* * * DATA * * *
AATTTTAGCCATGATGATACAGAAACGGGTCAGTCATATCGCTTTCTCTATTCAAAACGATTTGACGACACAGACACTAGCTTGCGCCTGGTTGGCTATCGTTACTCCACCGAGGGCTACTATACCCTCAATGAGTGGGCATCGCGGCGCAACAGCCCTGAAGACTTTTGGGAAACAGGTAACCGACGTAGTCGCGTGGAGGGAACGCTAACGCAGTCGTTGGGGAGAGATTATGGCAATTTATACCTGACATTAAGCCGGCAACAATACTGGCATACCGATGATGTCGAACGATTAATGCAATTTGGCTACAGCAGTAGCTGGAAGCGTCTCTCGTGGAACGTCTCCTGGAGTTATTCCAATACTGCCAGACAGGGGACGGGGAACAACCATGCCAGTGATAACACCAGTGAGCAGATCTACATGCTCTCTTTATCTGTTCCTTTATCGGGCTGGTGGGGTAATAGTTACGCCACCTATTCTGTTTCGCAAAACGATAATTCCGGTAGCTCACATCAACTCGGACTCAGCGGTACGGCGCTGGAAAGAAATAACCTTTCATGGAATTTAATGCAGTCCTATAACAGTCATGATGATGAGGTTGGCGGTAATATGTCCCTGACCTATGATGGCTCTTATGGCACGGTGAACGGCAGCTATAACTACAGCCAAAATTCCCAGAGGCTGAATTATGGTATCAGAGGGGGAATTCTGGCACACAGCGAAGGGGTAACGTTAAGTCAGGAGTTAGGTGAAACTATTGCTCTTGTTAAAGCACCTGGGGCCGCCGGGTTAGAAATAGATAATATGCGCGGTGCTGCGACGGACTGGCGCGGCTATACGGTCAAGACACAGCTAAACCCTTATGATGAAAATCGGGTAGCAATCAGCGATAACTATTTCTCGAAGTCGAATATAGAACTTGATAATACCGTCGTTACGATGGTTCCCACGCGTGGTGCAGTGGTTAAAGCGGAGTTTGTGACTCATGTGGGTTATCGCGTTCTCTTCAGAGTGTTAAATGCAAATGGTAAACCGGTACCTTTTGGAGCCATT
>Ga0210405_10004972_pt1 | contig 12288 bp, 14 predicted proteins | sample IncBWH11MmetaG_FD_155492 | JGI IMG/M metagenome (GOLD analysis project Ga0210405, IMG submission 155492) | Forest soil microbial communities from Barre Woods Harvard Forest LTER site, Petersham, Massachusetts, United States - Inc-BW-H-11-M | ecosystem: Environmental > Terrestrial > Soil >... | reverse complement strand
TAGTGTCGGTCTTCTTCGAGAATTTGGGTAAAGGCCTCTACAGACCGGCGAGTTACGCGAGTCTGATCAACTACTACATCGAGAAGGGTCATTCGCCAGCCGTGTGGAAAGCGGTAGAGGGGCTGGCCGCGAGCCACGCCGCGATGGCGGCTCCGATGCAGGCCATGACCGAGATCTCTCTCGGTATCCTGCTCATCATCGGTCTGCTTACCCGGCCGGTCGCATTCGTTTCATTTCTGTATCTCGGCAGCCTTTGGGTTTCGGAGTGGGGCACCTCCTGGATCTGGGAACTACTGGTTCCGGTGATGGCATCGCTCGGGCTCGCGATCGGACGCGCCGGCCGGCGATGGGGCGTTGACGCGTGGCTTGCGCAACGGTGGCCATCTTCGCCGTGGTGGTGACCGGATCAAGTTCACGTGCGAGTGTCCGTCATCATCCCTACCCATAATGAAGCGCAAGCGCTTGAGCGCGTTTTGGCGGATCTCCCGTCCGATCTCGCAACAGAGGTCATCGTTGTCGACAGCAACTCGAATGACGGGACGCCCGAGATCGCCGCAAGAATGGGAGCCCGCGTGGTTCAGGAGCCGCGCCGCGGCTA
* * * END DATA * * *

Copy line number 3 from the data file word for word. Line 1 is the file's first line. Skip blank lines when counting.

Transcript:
TAGTGTCGGTCTTCTTCGAGAATTTGGGTAAAGGCCTCTACAGACCGGCGAGTTACGCGAGTCTGATCAACTACTACATCGAGAAGGGTCATTCGCCAGCCGTGTGGAAAGCGGTAGAGGGGCTGGCCGCGAGCCACGCCGCGATGGCGGCTCCGATGCAGGCCATGACCGAGATCTCTCTCGGTATCCTGCTCATCATCGGTCTGCTTACCCGGCCGGTCGCATTCGTTTCATTTCTGTATCTCGGCAGCCTTTGGGTTTCGGAGTGGGGCACCTCCTGGATCTGGGAACTACTGGTTCCGGTGATGGCATCGCTCGGGCTCGCGATCGGACGCGCCGGCCGGCGATGGGGCGTTGACGCGTGGCTTGCGCAACGGTGGCCATCTTCGCCGTGGTGGTGACCGGATCAAGTTCACGTGCGAGTGTCCGTCATCATCCCTACCCATAATGAAGCGCAAGCGCTTGAGCGCGTTTTGGCGGATCTCCCGTCCGATCTCGCAACAGAGGTCATCGTTGTCGACAGCAACTCGAATGACGGGACGCCCGAGATCGCCGCAAGAATGGGAGCCCGCGTGGTTCAGGAGCCGCGCCGCGGCTA